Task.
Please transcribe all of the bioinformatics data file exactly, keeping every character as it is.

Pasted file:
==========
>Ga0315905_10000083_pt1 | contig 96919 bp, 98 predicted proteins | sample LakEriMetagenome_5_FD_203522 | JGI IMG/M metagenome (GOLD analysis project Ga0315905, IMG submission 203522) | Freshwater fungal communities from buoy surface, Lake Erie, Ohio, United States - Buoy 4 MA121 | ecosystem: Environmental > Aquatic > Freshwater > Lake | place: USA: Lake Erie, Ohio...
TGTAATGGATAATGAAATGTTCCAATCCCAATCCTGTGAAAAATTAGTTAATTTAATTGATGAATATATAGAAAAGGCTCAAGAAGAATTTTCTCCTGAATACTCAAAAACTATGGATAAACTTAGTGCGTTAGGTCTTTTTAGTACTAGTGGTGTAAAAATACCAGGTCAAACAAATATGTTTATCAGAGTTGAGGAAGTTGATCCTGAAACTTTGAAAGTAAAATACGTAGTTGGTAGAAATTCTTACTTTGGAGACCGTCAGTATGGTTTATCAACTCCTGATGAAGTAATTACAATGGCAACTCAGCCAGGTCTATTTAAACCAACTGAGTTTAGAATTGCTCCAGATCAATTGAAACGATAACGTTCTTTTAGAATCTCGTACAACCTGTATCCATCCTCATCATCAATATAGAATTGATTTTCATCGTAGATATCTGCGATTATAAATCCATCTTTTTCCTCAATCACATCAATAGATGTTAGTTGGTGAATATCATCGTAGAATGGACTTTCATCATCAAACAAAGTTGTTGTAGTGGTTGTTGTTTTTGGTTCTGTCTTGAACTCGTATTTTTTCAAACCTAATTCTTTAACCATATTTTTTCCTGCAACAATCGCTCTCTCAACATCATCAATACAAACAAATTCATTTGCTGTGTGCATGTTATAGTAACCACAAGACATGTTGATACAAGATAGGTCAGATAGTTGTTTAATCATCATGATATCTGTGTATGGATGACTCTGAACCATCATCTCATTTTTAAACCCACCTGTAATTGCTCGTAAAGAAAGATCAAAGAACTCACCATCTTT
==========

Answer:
>Ga0315905_10000083_pt1 | contig 96919 bp, 98 predicted proteins | sample LakEriMetagenome_5_FD_203522 | JGI IMG/M metagenome (GOLD analysis project Ga0315905, IMG submission 203522) | Freshwater fungal communities from buoy surface, Lake Erie, Ohio, United States - Buoy 4 MA121 | ecosystem: Environmental > Aquatic > Freshwater > Lake | place: USA: Lake Erie, Ohio...
TGTAATGGATAATGAAATGTTCCAATCCCAATCCTGTGAAAAATTAGTTAATTTAATTGATGAATATATAGAAAAGGCTCAAGAAGAATTTTCTCCTGAATACTCAAAAACTATGGATAAACTTAGTGCGTTAGGTCTTTTTAGTACTAGTGGTGTAAAAATACCAGGTCAAACAAATATGTTTATCAGAGTTGAGGAAGTTGATCCTGAAACTTTGAAAGTAAAATACGTAGTTGGTAGAAATTCTTACTTTGGAGACCGTCAGTATGGTTTATCAACTCCTGATGAAGTAATTACAATGGCAACTCAGCCAGGTCTATTTAAACCAACTGAGTTTAGAATTGCTCCAGATCAATTGAAACGATAACGTTCTTTTAGAATCTCGTACAACCTGTATCCATCCTCATCATCAATATAGAATTGATTTTCATCGTAGATATCTGCGATTATAAATCCATCTTTTTCCTCAATCACATCAATAGATGTTAGTTGGTGAATATCATCGTAGAATGGACTTTCATCATCAAACAAAGTTGTTGTAGTGGTTGTTGTTTTTGGTTCTGTCTTGAACTCGTATTTTTTCAAACCTAATTCTTTAACCATATTTTTTCCTGCAACAATCGCTCTCTCAACATCATCAATACAAACAAATTCATTTGCTGTGTGCATGTTATAGTAACCACAAGACATGTTGATACAAGATAGGTCAGATAGTTGTTTAATCATCATGATATCTGTGTATGGATGACTCTGAACCATCATCTCATTTTTAAACCCACCTGTAATTGCTCGTAAAGAAAGATCAAAGAACTCACCATCTTT